If ping gets no response from the target host, most implementations of ping display nothing or a timeout notification. The result may look like this, for example:

  • Pinging 121.242.124.9 with 32 bytes of data:
  • Request timed out.
  • Request timed out.
  • Request timed out.
  • Request timed out.

Discovery

Ping can be used as a quick and dirty discovery tool. Since virtually any network connected device will respond to a ping, pinging a range of addresses.

Monitoring

Ping can be used to monitor the network availability of devices. When a ping command ıssued as a scheduled task can offer simple polling of any networked computer or device without the need to install any additional software agents, and without the need to open additional ports. The simplest any up/down monitor could be accomplished by running a ping until stopped. When the pings start failing, there is an issue reaching the link or device

Measuring Latency

round-trip time (RTT) or latency, is a measure of how long it took to receive a response. Measured in milliseconds (ms), the process starts when a when pink request issued to a server and is completed when a response from the server is received packet.

 
 
 

                                                                 What is bandwidth?

Bandwidth (BW) is measured as the amount of data that can be transmitted from one point to another within a network in a specific period. And bandwidth is expressed as a bitrate and measured in bits per second (bps).

The term bandwidth in general implies capacity. Bandwidth is also a key concept in several other technological fields. In a transmission such as a radio signal and is typically measured in hertz (Hz).

Expressing bandwidth

As mentioned earlier, Bandwidth is measured in bits per second and expressed in bps. However, today's networks typically have capacities that are too large to be expressed in bps, so they cannot be easily expressed using such small units. It's now common to see higher numbers denoted by the metric power of 10, such as Mbps (megabits per second), Gbps (gigabits per second), or Tbps (terabits per second).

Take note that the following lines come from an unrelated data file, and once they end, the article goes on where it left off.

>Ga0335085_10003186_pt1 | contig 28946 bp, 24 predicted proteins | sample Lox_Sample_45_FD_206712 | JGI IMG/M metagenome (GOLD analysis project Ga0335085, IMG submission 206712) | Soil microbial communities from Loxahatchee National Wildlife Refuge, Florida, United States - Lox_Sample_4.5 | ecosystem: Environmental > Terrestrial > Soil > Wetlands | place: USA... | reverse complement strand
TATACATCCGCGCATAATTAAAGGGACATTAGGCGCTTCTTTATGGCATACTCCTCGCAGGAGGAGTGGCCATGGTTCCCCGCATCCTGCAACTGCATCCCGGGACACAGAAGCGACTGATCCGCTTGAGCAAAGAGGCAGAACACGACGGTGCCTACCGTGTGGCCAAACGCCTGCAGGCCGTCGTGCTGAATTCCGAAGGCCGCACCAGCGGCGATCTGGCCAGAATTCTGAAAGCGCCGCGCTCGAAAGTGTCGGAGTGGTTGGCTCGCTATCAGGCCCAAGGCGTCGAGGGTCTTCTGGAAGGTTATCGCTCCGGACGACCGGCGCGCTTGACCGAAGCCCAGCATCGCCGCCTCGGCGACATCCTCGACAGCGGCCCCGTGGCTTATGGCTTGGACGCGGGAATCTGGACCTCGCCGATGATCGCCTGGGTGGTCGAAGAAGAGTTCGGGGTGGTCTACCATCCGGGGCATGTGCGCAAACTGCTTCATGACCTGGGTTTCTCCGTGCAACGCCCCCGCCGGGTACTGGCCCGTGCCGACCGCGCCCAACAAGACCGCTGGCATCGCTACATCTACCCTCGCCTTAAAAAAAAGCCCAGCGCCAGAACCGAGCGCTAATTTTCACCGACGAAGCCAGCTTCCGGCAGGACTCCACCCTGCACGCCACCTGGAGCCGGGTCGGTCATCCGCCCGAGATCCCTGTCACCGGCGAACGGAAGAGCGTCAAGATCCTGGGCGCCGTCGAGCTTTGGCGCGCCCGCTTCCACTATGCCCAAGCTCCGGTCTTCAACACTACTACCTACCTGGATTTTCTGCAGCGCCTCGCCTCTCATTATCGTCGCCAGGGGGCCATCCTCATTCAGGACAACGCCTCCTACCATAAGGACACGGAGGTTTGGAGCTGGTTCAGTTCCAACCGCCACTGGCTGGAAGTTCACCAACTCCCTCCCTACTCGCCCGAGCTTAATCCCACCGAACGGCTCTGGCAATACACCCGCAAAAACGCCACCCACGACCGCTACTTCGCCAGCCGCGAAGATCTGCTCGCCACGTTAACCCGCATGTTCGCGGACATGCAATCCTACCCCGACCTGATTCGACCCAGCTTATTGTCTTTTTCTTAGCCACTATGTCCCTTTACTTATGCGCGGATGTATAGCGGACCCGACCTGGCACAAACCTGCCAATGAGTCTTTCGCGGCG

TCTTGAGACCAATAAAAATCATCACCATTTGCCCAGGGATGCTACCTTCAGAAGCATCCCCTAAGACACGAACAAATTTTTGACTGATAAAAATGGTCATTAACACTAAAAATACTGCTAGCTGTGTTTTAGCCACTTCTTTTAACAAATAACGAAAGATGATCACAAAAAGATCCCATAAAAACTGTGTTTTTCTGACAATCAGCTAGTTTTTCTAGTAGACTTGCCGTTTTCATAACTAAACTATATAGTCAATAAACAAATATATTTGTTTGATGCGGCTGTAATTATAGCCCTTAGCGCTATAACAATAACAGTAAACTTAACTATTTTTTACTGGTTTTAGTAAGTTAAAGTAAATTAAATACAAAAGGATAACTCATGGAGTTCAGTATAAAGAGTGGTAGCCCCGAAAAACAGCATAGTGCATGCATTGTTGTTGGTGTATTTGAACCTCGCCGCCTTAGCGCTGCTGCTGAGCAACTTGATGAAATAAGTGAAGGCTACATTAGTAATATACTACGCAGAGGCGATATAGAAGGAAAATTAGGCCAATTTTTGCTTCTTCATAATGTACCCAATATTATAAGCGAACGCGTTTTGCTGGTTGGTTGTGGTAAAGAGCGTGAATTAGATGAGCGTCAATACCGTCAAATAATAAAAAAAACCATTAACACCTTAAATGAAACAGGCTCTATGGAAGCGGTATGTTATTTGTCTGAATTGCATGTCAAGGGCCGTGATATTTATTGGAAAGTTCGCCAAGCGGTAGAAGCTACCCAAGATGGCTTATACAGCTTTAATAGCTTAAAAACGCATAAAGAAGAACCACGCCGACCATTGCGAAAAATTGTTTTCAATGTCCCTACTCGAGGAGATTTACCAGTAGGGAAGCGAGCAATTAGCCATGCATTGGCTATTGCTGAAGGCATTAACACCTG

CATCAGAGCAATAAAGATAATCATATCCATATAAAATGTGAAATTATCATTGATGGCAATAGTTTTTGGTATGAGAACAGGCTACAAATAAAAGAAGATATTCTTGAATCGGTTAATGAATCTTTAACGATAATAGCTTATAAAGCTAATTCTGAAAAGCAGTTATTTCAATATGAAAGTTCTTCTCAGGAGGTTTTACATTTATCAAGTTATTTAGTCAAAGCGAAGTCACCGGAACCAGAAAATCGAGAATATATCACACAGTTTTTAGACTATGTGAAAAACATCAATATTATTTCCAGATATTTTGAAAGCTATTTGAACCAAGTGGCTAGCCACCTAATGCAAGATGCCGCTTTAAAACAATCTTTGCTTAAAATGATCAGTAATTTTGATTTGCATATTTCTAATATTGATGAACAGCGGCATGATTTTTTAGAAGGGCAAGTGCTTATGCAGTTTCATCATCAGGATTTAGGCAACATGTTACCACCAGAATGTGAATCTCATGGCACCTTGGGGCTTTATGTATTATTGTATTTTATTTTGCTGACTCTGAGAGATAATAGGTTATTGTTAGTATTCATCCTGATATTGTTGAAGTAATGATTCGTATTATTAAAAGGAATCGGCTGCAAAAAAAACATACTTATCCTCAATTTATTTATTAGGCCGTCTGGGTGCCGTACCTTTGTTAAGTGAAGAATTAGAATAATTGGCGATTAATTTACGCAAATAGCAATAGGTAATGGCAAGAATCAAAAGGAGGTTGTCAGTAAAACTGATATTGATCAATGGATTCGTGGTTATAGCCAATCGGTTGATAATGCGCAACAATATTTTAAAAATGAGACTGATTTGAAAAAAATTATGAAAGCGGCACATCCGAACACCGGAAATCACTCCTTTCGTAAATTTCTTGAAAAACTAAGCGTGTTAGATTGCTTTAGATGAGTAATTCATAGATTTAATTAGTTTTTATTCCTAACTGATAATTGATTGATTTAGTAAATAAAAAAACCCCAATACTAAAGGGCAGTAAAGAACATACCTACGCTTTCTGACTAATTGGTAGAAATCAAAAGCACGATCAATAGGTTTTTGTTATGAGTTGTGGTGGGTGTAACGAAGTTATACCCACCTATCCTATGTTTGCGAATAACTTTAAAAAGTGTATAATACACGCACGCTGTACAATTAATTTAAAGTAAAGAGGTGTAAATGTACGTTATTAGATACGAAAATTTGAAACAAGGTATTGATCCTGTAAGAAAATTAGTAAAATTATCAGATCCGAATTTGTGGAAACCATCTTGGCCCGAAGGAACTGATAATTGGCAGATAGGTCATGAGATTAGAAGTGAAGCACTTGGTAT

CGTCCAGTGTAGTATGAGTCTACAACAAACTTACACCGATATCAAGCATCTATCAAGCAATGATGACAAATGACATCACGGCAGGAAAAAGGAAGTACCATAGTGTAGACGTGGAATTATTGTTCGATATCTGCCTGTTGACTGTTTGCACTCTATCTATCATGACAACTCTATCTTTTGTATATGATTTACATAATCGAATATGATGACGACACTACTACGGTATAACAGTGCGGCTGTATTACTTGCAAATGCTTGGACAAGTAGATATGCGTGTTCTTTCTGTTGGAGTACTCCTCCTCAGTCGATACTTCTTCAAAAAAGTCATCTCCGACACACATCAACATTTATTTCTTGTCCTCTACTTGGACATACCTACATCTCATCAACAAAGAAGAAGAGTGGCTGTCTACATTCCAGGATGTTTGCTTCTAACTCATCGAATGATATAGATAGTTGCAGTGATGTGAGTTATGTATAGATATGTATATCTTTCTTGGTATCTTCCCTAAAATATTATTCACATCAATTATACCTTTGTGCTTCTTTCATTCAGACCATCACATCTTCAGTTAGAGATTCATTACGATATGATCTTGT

• K = kilo = 1,000 bits. =10³
  • M = mega = 1,000 kilo = 1,000,000 bits.=10⁶
  • G = giga = 1,000 mega = 1,000,000,000 bits. =10
  • T = tera = 1,000 giga = 1,000,000,000,000 bits.=10¹²

After terabit, there are petabit, exabit, zettabit, and yottabit, each representing an additional power of 10.

                                                                       What is NetFlow?

NetFlow is a network protocol developed by Cisco Systems that allows administrators to collect and analyze data on network traffic flows. It is often used for network performance monitoring and troubleshooting, security, and capacity planning.

 

NetFlow works by capturing information about each individual flow of traffic passing through a network device, such as a router or switch. This information includes the source and destination IP addresses, port numbers, and protocol. The collected data is stored in a flow record and can be analyzed to gain insights into network traffic patterns and trends.

 

There are several versions of the NetFlow protocol, including NetFlow v1, v5, v7, v8, and v9. Each version has its own set of features and capabilities and is designed to meet the specific needs of different environments and use cases.

 

NetFlow data is typically collected by a NetFlow collector, which is a separate server or computer running a NetFlow receiver. NetFlow data is typically exported using UDP and sent to the collector's IP address and a configured destination port. In some cases, SNMP can be used to turn on NetFlow and configure the collector's IP address.

 

NetFlow data can also be accessed through the NetFlow MIB, which allows for the gathering of data via SNMP. This data includes upstream/downstream traffic and packets/bytes per flow, as well as information on "top talkers" and other traffic types.